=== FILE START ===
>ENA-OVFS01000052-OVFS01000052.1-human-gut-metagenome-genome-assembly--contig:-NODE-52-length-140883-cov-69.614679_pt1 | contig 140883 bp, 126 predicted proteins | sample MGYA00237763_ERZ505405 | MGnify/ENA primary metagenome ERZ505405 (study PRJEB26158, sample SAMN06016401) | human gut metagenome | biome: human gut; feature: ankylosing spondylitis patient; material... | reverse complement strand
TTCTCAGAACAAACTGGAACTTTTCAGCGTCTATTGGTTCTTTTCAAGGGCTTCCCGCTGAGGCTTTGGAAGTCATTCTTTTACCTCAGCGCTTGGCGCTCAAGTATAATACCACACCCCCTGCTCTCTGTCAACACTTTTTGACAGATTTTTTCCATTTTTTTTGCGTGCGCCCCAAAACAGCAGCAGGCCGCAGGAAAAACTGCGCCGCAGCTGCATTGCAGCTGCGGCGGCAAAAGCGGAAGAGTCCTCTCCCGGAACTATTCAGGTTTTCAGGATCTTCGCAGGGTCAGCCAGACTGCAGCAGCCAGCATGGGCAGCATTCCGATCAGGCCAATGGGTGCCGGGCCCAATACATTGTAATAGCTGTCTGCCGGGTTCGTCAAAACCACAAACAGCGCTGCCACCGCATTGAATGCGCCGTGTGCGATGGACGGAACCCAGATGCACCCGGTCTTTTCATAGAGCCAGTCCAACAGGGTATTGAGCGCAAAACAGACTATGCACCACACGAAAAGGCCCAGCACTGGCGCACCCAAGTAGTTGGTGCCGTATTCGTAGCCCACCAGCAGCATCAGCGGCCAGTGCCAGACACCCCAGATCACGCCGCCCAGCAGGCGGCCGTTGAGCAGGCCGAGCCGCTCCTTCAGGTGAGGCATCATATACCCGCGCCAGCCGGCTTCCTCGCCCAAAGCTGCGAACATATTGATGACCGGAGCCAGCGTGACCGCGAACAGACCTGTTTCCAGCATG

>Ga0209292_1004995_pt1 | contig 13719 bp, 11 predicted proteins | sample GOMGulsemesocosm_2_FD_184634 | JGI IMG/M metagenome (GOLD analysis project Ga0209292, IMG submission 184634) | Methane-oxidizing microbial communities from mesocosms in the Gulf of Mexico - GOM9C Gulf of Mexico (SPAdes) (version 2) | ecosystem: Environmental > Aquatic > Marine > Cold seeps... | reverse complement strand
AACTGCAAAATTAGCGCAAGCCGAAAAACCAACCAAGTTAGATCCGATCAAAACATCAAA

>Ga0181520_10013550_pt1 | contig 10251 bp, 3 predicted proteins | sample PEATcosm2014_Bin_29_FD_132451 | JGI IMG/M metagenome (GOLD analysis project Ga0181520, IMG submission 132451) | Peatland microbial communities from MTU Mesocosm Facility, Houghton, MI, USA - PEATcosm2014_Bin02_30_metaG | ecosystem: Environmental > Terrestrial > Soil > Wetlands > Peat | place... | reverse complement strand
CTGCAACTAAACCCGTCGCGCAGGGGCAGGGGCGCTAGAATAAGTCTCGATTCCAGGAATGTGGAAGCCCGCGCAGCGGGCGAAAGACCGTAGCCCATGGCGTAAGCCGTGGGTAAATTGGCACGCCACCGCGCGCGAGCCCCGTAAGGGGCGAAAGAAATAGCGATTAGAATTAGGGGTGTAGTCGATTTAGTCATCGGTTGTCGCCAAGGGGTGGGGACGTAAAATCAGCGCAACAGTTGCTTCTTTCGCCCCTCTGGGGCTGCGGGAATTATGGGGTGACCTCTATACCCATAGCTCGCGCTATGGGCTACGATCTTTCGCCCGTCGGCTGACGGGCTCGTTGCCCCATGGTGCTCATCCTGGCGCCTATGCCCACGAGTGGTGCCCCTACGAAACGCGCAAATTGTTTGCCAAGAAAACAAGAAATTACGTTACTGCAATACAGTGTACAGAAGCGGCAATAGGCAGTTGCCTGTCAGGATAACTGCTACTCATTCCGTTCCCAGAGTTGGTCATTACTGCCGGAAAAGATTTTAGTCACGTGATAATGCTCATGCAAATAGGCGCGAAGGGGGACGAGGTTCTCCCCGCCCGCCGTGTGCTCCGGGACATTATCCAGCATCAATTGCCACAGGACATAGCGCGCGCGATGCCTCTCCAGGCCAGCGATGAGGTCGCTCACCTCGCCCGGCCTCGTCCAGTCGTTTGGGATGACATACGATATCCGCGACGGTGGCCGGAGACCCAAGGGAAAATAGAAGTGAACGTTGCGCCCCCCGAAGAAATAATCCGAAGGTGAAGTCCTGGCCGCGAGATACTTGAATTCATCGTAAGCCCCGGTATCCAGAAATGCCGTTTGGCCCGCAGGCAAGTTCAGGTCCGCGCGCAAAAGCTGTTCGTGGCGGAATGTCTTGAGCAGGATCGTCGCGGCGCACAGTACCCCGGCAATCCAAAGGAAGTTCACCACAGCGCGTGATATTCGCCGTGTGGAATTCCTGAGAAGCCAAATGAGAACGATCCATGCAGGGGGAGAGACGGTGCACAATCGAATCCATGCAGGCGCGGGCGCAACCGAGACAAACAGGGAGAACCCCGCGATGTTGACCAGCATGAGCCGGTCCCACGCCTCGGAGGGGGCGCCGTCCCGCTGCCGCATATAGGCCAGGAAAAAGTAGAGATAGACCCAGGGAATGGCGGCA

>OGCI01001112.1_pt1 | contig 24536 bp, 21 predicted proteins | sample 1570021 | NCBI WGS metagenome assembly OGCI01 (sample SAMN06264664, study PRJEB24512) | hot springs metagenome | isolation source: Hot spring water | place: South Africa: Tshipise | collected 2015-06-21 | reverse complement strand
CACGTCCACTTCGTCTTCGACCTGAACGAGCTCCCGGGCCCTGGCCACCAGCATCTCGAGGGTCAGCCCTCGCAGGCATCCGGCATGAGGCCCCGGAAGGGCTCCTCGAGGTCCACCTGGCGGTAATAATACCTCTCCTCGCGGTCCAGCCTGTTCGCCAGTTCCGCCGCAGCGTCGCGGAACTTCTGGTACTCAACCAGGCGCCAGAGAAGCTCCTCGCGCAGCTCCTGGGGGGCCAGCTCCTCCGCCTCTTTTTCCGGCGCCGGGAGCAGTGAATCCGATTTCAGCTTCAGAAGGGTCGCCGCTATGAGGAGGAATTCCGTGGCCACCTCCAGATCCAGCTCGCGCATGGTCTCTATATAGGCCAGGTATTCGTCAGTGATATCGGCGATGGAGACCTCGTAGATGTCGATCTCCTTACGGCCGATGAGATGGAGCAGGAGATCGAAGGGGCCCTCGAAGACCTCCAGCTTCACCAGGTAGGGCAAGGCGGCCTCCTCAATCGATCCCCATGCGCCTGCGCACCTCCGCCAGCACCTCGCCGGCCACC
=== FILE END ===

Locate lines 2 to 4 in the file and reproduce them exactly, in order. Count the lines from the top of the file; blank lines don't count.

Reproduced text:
TTCTCAGAACAAACTGGAACTTTTCAGCGTCTATTGGTTCTTTTCAAGGGCTTCCCGCTGAGGCTTTGGAAGTCATTCTTTTACCTCAGCGCTTGGCGCTCAAGTATAATACCACACCCCCTGCTCTCTGTCAACACTTTTTGACAGATTTTTTCCATTTTTTTTGCGTGCGCCCCAAAACAGCAGCAGGCCGCAGGAAAAACTGCGCCGCAGCTGCATTGCAGCTGCGGCGGCAAAAGCGGAAGAGTCCTCTCCCGGAACTATTCAGGTTTTCAGGATCTTCGCAGGGTCAGCCAGACTGCAGCAGCCAGCATGGGCAGCATTCCGATCAGGCCAATGGGTGCCGGGCCCAATACATTGTAATAGCTGTCTGCCGGGTTCGTCAAAACCACAAACAGCGCTGCCACCGCATTGAATGCGCCGTGTGCGATGGACGGAACCCAGATGCACCCGGTCTTTTCATAGAGCCAGTCCAACAGGGTATTGAGCGCAAAACAGACTATGCACCACACGAAAAGGCCCAGCACTGGCGCACCCAAGTAGTTGGTGCCGTATTCGTAGCCCACCAGCAGCATCAGCGGCCAGTGCCAGACACCCCAGATCACGCCGCCCAGCAGGCGGCCGTTGAGCAGGCCGAGCCGCTCCTTCAGGTGAGGCATCATATACCCGCGCCAGCCGGCTTCCTCGCCCAAAGCTGCGAACATATTGATGACCGGAGCCAGCGTGACCGCGAACAGACCTGTTTCCAGCATG

>Ga0209292_1004995_pt1 | contig 13719 bp, 11 predicted proteins | sample GOMGulsemesocosm_2_FD_184634 | JGI IMG/M metagenome (GOLD analysis project Ga0209292, IMG submission 184634) | Methane-oxidizing microbial communities from mesocosms in the Gulf of Mexico - GOM9C Gulf of Mexico (SPAdes) (version 2) | ecosystem: Environmental > Aquatic > Marine > Cold seeps... | reverse complement strand
AACTGCAAAATTAGCGCAAGCCGAAAAACCAACCAAGTTAGATCCGATCAAAACATCAAA